APTA Adds Virtual Reality as a Therapeutic Intervention for Pain
Everyone knows physical therapy is an important component of recovery following surgery, but physical therapists are constantly searching for new, more effective ways to help their patients. The American Physical Therapy Association (APTA) has recently added one very promising treatment that physical therapists have been using for over 15 years: virtual reality. According to the APTA, virtual reality for chronic pain is a reliable intervention to help patients better manage their symptoms, improve physical function and reduce medication use.
VR has been around for decades with many areas of application, but has been used in the treatment of chronic pain for a little over 15 years. In 1997, Dr. Hunter Hoffman and a team of clinical researchers originated the technique of using immersive virtual reality for pain distraction during painful medical procedures, at Harborview Burn Center in Seattle. That work led to the first controlled study in 2015 that explored whether VR can reduce excessive pain of soldiers who have combat-related burn injuries – that study found that virtual reality was “especially effective for the six patients who scored 7 of 10 or higher (severe to excruciating) on the ‘worst pain’ (pain intensity) ratings.”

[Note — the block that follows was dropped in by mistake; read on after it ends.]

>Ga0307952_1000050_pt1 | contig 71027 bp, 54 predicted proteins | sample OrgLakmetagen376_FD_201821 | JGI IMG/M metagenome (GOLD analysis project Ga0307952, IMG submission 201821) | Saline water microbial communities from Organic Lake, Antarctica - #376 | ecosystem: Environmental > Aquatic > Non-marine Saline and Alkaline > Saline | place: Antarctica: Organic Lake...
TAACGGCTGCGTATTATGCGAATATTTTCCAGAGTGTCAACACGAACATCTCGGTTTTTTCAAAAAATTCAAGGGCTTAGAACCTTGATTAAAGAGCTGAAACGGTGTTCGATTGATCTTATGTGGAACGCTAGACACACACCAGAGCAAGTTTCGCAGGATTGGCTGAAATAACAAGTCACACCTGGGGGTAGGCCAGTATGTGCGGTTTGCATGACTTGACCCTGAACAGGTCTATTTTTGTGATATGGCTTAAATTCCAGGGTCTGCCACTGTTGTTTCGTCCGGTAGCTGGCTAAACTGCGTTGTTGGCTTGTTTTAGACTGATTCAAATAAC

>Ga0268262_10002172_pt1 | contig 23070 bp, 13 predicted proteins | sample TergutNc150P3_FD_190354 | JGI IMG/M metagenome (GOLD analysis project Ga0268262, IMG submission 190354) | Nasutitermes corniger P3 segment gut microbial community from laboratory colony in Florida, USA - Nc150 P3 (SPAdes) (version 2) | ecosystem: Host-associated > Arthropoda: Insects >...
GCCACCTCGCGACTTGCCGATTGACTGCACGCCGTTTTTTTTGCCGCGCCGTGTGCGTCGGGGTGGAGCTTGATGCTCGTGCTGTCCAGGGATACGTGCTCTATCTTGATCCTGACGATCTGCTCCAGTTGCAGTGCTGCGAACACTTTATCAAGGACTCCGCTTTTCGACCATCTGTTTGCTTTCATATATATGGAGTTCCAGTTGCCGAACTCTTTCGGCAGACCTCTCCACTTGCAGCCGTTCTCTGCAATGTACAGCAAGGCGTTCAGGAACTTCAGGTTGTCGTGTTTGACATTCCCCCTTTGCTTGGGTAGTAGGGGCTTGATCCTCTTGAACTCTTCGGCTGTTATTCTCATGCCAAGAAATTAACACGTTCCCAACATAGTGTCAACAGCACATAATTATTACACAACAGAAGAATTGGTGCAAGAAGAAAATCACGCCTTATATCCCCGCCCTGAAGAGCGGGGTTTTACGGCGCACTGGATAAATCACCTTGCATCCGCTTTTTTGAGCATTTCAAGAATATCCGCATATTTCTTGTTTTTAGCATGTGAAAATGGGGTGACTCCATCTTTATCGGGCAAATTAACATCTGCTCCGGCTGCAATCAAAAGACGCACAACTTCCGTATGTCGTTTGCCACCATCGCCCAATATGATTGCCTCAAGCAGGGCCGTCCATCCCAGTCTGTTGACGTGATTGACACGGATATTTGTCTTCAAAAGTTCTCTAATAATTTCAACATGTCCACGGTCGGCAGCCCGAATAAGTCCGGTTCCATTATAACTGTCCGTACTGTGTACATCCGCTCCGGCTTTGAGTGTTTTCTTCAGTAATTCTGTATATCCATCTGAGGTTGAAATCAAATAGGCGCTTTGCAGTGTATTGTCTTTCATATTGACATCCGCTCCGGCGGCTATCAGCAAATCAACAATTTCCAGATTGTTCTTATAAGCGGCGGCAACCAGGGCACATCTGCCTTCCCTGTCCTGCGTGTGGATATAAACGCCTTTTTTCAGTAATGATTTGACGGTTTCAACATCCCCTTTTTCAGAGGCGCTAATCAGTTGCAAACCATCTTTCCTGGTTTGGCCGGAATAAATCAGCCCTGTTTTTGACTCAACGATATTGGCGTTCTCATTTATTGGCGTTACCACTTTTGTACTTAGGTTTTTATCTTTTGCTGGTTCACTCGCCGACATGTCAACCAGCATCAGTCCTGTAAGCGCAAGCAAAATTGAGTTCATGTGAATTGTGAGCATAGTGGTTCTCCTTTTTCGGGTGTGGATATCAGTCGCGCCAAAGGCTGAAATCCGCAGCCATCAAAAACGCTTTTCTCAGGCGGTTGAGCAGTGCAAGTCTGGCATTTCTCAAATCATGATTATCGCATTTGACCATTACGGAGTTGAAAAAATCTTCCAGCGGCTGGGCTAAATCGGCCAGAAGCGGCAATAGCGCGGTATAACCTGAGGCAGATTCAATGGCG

Since clinicians and researchers have been able to show that virtual reality is incredibly effective for reducing chronic pain, physical therapists are now looking at other ways in which this technology can be used. Many are excited about being able to use VR to help improve physical function in patients by using immersive applications like virtual rock climbing or tennis training. This doesn’t mean pain specialists will be replacing exercises like squats and lunges with VR, but instead they can use VR to supplement physical therapy by allowing patients to regain physical function in a shorter amount of time.
The future is promising for sufferers of chronic pain. With the development of innovative products like PNE+ and curriculum and training that teaches physical therapists how to effectively utilize virtual reality in treatment plans for patients with acute and chronic pain, it’s clear that VR is going to become an important tool for pain specialists everywhere.